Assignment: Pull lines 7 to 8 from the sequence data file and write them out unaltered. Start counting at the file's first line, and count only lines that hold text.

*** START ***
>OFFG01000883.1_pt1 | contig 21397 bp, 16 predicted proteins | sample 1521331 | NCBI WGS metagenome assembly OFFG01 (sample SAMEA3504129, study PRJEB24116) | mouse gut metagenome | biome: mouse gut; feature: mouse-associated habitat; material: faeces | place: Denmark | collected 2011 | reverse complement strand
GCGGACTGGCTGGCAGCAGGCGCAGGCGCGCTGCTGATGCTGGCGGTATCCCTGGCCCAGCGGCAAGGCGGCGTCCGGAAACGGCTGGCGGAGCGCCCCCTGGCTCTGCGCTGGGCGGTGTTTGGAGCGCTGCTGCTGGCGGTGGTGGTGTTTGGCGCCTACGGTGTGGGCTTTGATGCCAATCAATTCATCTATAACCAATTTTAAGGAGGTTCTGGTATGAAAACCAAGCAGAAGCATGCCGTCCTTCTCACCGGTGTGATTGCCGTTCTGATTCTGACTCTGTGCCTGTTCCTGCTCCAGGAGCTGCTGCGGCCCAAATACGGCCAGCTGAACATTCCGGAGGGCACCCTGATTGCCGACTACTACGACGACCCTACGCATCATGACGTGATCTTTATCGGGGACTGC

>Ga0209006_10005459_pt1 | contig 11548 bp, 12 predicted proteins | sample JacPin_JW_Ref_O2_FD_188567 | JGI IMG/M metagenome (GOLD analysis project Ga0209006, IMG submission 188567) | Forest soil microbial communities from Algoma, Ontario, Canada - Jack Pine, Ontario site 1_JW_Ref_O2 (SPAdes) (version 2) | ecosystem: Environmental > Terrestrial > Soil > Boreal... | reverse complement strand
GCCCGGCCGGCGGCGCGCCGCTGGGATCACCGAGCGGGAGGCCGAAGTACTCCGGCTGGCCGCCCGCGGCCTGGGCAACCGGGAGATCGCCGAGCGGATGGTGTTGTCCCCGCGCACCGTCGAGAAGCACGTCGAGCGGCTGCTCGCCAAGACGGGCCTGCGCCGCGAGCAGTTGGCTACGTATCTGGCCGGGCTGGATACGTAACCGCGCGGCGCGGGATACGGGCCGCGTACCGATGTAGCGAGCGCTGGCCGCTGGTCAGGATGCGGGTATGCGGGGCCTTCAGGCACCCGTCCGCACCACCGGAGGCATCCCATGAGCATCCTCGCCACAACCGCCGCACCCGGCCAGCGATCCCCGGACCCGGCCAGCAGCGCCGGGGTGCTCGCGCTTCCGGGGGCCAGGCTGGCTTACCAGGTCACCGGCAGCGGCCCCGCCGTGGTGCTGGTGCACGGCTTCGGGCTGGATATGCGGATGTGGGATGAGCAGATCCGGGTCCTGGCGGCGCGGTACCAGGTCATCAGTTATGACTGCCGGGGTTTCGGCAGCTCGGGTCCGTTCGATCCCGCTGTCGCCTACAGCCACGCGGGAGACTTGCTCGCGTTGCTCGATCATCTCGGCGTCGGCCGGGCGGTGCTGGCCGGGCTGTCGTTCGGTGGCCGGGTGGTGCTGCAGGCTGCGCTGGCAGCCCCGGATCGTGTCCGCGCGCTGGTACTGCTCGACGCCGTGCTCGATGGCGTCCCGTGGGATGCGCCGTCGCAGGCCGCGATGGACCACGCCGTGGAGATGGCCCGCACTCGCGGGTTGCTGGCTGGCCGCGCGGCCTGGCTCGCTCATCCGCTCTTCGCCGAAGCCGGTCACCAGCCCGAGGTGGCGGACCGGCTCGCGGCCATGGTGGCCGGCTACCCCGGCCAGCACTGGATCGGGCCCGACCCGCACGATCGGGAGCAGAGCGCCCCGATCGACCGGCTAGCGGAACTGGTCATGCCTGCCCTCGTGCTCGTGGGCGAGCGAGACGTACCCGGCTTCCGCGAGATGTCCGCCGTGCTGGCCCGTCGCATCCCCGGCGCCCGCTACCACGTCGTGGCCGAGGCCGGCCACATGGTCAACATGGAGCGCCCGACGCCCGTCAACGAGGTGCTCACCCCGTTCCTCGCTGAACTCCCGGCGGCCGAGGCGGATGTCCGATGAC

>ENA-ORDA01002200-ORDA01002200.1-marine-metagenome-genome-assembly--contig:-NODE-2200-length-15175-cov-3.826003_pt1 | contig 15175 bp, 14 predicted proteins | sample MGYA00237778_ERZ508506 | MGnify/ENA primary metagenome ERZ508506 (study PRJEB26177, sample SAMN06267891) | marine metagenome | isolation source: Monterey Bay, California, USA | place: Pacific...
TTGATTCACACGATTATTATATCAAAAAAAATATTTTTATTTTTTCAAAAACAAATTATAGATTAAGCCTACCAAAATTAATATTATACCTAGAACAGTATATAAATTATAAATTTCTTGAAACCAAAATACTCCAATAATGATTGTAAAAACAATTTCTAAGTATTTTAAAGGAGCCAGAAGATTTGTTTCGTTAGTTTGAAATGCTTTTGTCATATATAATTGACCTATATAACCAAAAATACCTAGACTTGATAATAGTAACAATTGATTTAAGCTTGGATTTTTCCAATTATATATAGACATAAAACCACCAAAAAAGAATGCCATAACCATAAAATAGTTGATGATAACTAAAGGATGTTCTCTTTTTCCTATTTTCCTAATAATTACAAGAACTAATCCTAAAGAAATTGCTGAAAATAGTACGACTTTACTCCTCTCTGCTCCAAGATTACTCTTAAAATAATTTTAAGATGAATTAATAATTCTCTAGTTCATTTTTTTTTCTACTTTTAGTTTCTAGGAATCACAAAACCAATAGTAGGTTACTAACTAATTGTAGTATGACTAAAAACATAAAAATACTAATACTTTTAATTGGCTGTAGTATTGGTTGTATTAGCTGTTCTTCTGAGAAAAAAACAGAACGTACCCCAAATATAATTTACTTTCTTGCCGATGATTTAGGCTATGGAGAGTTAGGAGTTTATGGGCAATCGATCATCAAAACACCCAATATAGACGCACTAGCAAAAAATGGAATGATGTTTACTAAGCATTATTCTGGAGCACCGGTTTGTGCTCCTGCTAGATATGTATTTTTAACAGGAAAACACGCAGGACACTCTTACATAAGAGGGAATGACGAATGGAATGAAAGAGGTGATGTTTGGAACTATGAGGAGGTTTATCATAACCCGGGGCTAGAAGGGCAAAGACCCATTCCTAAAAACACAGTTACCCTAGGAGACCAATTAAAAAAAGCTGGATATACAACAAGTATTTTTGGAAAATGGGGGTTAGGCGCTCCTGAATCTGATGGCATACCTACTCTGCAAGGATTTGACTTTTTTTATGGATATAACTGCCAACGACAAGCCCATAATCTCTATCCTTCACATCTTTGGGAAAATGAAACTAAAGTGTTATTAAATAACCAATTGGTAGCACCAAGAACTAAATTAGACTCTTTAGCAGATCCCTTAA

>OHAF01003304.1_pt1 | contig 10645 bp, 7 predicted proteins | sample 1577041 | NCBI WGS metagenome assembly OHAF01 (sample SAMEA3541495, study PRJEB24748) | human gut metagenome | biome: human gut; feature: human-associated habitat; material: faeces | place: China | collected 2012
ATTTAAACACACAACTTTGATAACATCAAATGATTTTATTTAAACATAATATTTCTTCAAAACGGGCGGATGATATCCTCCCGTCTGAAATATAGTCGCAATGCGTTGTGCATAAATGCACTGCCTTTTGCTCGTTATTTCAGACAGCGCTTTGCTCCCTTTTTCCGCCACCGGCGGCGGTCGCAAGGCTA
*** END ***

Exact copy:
>OHAF01003304.1_pt1 | contig 10645 bp, 7 predicted proteins | sample 1577041 | NCBI WGS metagenome assembly OHAF01 (sample SAMEA3541495, study PRJEB24748) | human gut metagenome | biome: human gut; feature: human-associated habitat; material: faeces | place: China | collected 2012
ATTTAAACACACAACTTTGATAACATCAAATGATTTTATTTAAACATAATATTTCTTCAAAACGGGCGGATGATATCCTCCCGTCTGAAATATAGTCGCAATGCGTTGTGCATAAATGCACTGCCTTTTGCTCGTTATTTCAGACAGCGCTTTGCTCCCTTTTTCCGCCACCGGCGGCGGTCGCAAGGCTA